Steps to Check Your Credit Report

Your credit report contains detailed financial information about you. Learn how to check your credit report and what to look for.
A family gathers in the kitchen while a father sits at the table looking at his computer, and his child sits next to him.
Written by:
Anna Baluch
Edited by:
Kristin Marino verified

Your credit report is an important part of your financial health. It can determine whether you qualify for a mortgage, car loan, personal loan, credit card, debt consolidation, or other types of financing.

That’s why it’s wise to check your credit report on a regular basis and truly understand what’s on it. By doing so, you can dispute any inaccuracies and get an idea of how lenders may perceive you when you decide to borrow money.

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What You’ll Need to Check Your Credit Report

The three major credit reporting agencies (Equifax, Experian, and TransUnion) have a centralized website called You can visit it to request a free copy of your credit report from each agency once per year. If you prefer, you may order copies of your reports via phone at 1-877-322-8228.

Another option is to fill out a mail request form and send it to Annual Credit Report Request Service, P.O. Box 105281, Atlanta, Ga 303348-5281. No matter which method you choose, be prepared to provide the following information to confirm your identity:

  • Name
  • Address
  • Social Security Number
  • Date of Birth

Also, if you’ve moved within the last two years, you might need to verify your previous addresses. In addition, you’ll get asked a few security questions that only you would know the answers to, such as how much you pay for your mortgage or when you took out your auto loan. Keep in mind that each bureau might ask you for different information, even if you attempt to get all three reports at once. Getting all three reports will enable you to check your credit report to find any discrepancies by comparing them all.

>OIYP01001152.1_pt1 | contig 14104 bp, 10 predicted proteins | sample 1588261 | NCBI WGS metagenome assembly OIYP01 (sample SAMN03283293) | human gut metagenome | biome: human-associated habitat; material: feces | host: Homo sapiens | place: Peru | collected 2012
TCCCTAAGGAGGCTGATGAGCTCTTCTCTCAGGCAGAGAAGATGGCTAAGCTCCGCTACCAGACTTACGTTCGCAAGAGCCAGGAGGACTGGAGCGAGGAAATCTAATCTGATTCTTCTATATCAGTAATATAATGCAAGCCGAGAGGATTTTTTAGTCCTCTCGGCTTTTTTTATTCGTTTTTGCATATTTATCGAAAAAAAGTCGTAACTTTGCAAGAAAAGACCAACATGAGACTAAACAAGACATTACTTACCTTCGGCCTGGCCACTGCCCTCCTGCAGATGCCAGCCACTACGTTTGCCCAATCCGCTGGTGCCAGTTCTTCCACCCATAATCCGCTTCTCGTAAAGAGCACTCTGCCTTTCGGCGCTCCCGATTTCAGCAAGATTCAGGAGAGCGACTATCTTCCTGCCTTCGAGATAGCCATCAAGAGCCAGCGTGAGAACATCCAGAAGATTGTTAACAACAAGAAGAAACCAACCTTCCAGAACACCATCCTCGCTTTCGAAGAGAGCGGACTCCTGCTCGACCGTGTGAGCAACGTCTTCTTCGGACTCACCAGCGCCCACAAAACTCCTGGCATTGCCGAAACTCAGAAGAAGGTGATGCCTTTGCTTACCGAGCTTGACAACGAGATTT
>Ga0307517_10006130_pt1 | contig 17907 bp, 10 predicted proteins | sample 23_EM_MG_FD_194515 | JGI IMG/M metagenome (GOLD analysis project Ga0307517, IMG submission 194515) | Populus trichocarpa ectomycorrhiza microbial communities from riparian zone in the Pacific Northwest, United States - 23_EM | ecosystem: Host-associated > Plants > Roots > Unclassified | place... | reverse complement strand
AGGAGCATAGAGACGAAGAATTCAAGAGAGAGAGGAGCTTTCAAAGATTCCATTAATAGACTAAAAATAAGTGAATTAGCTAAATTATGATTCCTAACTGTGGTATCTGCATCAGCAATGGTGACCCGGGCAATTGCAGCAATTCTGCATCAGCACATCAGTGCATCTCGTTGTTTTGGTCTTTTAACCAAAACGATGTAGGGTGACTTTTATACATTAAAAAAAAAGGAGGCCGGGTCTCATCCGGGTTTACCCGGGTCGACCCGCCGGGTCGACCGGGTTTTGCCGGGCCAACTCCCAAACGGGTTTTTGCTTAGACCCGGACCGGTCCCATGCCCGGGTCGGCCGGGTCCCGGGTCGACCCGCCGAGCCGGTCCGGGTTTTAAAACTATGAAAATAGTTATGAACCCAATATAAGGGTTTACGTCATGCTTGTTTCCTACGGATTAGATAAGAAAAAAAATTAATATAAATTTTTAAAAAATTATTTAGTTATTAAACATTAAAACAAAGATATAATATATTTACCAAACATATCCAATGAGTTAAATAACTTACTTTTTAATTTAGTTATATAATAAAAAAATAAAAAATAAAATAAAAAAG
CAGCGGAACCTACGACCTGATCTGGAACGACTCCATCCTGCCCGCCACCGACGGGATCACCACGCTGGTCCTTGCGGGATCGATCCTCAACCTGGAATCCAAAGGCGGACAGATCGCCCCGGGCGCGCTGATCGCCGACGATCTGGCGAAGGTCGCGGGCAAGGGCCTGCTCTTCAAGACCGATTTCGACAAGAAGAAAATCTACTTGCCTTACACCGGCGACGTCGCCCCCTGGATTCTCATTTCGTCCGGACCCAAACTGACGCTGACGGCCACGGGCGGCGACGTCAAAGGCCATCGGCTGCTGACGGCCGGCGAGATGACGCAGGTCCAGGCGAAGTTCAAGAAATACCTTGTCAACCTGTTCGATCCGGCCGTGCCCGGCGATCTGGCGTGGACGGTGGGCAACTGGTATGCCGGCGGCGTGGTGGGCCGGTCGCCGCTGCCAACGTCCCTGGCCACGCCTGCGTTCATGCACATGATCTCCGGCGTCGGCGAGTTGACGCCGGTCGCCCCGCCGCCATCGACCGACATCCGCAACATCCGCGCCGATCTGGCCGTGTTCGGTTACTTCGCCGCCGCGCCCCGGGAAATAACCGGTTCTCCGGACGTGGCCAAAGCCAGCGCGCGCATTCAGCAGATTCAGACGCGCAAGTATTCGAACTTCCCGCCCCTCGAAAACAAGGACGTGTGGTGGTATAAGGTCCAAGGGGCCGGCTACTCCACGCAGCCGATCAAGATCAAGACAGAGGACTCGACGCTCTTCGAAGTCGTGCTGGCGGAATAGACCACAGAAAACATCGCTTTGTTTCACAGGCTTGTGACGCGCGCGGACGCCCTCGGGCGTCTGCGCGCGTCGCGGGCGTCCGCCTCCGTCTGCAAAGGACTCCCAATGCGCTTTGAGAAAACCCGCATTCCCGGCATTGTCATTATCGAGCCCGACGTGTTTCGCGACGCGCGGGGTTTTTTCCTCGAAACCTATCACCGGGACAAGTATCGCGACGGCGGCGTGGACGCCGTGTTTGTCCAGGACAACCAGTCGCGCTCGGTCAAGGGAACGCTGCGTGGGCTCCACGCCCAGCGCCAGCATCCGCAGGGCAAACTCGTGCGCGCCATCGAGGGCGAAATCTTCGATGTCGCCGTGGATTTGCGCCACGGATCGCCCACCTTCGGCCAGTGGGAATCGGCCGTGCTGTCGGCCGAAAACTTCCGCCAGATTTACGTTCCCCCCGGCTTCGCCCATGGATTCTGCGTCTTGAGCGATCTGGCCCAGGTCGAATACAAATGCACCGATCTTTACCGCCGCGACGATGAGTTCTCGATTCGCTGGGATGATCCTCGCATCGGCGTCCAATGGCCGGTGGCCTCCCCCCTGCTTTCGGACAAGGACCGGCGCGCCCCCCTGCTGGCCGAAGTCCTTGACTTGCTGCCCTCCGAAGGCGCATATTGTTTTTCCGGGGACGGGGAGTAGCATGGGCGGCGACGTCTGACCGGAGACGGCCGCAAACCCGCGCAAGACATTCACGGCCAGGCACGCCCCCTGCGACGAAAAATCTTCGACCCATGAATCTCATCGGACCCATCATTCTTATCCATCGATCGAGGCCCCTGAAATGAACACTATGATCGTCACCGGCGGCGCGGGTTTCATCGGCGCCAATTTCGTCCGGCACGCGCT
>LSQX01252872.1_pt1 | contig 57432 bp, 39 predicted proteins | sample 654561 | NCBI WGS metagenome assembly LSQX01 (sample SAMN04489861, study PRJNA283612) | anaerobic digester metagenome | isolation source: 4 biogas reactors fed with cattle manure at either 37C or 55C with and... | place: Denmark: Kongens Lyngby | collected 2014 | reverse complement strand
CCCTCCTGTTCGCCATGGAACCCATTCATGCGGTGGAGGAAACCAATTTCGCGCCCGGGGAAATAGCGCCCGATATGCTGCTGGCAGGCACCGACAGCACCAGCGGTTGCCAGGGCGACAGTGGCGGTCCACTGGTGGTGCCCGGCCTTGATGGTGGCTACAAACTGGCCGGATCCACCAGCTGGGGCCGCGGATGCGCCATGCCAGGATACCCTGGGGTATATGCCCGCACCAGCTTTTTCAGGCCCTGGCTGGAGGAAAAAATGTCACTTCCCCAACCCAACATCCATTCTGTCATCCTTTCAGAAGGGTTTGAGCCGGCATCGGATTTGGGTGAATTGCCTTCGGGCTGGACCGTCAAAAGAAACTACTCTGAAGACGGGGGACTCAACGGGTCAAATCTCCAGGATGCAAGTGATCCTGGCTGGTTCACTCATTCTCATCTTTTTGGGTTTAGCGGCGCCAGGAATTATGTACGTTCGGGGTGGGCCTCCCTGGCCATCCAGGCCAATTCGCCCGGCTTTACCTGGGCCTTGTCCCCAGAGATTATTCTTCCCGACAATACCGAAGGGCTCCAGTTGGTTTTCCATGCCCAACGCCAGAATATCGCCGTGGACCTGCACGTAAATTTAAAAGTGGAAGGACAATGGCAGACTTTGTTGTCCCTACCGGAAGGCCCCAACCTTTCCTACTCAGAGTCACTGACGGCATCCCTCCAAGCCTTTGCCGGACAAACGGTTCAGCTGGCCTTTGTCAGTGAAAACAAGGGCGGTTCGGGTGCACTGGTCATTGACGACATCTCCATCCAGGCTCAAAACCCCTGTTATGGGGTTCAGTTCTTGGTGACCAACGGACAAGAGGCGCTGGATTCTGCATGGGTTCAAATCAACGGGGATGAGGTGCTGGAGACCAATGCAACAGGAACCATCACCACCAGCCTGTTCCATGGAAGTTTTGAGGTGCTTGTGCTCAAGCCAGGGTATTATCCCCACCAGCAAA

What You’ll See On Your Report

Now that you know how to check your credit report, you may be wondering what your reports will contain. When you receive your credit reports, you can expect to find the following:

Personal Information: This section identifies who you are. It may include your full name, alternative names such as your maiden name, your birth date, current and previous addresses, and phone numbers. Your Social Security number as well as current and past employers may be listed as well.

Credit Accounts: In the credit accounts section, you’ll notice your current and previous credit accounts from the past seven to 10 years. These may be installment accounts like loans and mortgages in addition to revolving accounts such as credit cards and personal lines of credit. There will be details on each account that state when it was opened, your loan amount or credit limit, your balance, and your payment history.

Inquiries: The purpose of the inquiries section is to show all the companies like credit card issuers and loan lenders that have pulled your credit report. While hard inquiries may affect your credit, soft inquiries will not.

Public Records: Your credit report will also reveal any bankruptcies, liens, foreclosures, and civil judgments. In addition, it might disclose any past-due accounts from hospitals, banks, retail stores, and other companies that have been turned over to a collection agency.